Beijing itself has made no real effort to moderate its rhetoric. NPCSC Chairman Zhang Dejiang declared – in a sentiment echoed in the Decision – that “national security” had to be taken into account in democratizing Hong Kong. Similarly, Chen Zuoer, the former deputy director of the State Council’s Hong Kong and Macau Affairs Office, compared democratic candidates to terrorists and threatened to use the People’s Liberation Army to disperse protesters if they carried through on their threat to blockade Hong Kong’s financial district.
Beijing’s hardline stance – and the Hong Kong government’s acquiescence to it – has set the stage for a bruising showdown between Hong Kong’s democrats and the mainland government, in which few stand to gain. Moderate democrats, still smarting from allegations of having “sold out” the pro-democracy camp in 2010, are in no position to negotiate. The Hong Kong government’s conduct – and the tone of the Decision, which places the “responsibility” for defining the parameters of electoral reform squarely with the NPCSC – suggests it is increasingly irrelevant. Hong Kong’s legislators, too, have been sidelined; Beijing held merely cursory consultations last month, at which only three democracy advocates were permitted to speak. Beijing’s persistent refusal to negotiate has alienated all of its potential negotiating partners in Hong Kong. The only factions set to benefit – in the short term, if at all – are “radical” democrats and their opponents.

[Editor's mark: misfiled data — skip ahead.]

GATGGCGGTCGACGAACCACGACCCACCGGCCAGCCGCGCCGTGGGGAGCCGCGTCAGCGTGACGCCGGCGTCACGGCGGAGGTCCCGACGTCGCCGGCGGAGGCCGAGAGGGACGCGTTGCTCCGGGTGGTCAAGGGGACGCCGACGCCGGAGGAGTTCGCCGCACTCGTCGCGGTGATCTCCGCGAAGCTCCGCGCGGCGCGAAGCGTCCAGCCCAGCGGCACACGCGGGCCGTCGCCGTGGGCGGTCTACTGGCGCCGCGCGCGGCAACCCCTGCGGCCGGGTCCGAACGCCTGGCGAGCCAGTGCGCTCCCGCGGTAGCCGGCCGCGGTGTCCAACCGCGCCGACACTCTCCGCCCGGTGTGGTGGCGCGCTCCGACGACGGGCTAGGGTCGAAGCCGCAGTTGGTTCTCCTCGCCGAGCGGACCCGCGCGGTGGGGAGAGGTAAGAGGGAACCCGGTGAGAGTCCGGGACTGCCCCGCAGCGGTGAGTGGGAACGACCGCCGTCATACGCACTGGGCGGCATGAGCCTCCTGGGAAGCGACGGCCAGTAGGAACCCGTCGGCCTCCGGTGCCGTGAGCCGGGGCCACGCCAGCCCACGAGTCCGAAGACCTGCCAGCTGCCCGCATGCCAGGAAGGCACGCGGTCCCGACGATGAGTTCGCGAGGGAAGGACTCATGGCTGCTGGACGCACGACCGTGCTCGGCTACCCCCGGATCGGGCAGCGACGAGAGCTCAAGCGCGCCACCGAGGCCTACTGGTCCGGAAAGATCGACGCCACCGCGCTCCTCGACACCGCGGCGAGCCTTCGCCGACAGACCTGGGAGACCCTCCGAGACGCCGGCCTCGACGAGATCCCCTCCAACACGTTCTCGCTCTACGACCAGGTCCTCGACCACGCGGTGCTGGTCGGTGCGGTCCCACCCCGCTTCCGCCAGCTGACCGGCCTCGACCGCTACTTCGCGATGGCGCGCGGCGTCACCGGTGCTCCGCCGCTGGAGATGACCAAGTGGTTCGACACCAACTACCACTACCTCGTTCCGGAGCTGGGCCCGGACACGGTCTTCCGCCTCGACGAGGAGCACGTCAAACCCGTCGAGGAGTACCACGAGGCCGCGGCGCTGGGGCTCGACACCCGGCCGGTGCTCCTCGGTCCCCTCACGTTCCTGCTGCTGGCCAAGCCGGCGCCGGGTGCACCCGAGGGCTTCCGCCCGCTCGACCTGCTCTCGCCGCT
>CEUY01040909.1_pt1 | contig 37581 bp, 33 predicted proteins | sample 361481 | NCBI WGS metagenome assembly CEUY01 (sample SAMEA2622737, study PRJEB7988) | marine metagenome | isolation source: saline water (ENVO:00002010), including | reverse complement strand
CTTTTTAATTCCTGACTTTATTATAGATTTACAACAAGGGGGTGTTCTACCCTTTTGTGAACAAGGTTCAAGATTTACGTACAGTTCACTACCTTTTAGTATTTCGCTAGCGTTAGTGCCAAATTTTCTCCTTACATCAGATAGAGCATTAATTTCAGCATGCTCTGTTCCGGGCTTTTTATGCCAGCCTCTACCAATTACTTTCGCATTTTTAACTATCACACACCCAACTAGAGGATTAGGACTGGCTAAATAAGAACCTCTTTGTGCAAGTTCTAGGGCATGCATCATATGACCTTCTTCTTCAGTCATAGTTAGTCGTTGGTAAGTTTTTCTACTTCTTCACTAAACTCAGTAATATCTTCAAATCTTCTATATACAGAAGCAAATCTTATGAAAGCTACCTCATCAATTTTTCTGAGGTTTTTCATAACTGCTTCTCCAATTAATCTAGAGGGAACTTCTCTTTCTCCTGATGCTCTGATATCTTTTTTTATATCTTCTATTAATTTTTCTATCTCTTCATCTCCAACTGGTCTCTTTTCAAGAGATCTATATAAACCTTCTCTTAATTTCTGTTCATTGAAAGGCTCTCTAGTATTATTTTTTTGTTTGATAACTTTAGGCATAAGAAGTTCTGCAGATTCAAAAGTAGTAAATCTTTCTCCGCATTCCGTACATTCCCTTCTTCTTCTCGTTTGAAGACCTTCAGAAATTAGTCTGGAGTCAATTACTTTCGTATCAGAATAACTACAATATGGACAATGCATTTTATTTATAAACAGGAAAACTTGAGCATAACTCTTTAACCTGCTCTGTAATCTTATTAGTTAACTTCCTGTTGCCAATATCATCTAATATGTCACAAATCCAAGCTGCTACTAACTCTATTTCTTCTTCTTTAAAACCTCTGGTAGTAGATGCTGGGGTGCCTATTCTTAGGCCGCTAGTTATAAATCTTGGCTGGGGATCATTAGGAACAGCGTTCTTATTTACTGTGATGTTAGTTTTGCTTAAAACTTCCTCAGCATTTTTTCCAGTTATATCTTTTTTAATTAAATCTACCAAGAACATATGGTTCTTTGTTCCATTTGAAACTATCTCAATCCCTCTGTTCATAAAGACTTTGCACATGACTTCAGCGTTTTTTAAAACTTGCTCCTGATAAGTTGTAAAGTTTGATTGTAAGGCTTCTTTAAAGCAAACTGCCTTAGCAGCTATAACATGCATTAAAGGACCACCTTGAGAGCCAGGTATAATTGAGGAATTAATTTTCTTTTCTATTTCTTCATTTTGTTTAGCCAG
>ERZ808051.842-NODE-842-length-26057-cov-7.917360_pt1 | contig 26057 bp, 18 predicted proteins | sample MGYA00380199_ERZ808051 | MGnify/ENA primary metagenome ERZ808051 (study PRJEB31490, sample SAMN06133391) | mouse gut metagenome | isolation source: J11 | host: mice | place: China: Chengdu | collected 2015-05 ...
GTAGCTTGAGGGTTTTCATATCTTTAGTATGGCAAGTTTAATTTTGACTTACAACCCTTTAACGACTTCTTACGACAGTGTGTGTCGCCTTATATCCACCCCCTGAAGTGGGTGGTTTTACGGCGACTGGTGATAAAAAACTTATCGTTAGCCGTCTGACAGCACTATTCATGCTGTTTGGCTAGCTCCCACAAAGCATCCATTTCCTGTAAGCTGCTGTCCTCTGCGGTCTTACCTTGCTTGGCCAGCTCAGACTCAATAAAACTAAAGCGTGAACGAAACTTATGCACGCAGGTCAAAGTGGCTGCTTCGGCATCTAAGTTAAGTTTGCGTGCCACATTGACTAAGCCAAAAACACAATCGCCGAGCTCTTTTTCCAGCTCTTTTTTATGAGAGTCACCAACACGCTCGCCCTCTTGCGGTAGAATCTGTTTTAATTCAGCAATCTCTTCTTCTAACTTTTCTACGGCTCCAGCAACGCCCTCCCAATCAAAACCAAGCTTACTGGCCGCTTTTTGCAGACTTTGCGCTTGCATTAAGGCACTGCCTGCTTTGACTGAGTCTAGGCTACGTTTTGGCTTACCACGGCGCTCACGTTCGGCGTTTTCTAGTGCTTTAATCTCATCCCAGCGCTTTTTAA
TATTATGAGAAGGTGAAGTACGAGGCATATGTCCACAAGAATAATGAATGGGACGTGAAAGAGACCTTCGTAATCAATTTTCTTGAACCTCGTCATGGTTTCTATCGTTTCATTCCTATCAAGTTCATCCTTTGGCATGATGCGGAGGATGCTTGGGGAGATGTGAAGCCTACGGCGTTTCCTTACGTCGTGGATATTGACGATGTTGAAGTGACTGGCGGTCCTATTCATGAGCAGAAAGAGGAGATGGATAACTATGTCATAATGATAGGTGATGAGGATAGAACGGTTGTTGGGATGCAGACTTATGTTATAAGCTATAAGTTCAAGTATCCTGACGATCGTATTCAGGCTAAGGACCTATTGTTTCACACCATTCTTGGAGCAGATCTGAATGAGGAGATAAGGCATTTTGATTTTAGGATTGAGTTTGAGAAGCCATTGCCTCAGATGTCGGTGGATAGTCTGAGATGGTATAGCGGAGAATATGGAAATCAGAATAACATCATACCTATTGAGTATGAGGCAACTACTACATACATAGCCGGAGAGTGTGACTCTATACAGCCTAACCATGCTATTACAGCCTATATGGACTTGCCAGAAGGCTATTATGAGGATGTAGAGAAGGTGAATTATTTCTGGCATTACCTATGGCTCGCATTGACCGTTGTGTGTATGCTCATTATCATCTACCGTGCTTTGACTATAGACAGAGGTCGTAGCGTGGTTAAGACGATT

The Decision also lays bare the fundamental tension in the role of the chief executive. One of the points emphasized in the Decision was that the chief executive was answerable to both the Special Administrative Region and the mainland government. the Decision added that the requirement of “loving the country and loving Hong Kong” – the former a euphemism for loyalty to the Communist Party – was a corollary of that dual role.
One of the questions fundamental to the success or failure of “one country, two systems” is how conflicts between the interests of the Hong Kong public and the interests of Beijing ought to be resolved. The Decision spells out – more explicitly than any previous document – that any such conflicts must be resolved in Beijing’s favor.
If OCLP protests do indeed occur, Beijing’s reactions – which are difficult to predict during the best of times – will play the pivotal role. Some in Beijing may appreciate how much China has to lose by not taking a measured response to events in Hong Kong. However, if Beijing uses armed force to respond to OCLP, it would herald the end of Deng Xiaoping’s bold experiment in “one country, two systems” – and China’s public commitments in the Sino-British Joint Declaration.
Alvin Y. H. Cheung is a visiting scholar at the U.S.-Asia Law Institute at New York University and a non-practicing member of the Hong Kong Bar. He is also the author of the forthcoming article, “Road to Nowhere: Hong Kong’s Democratization and China’s Obligations Under Public International Law.”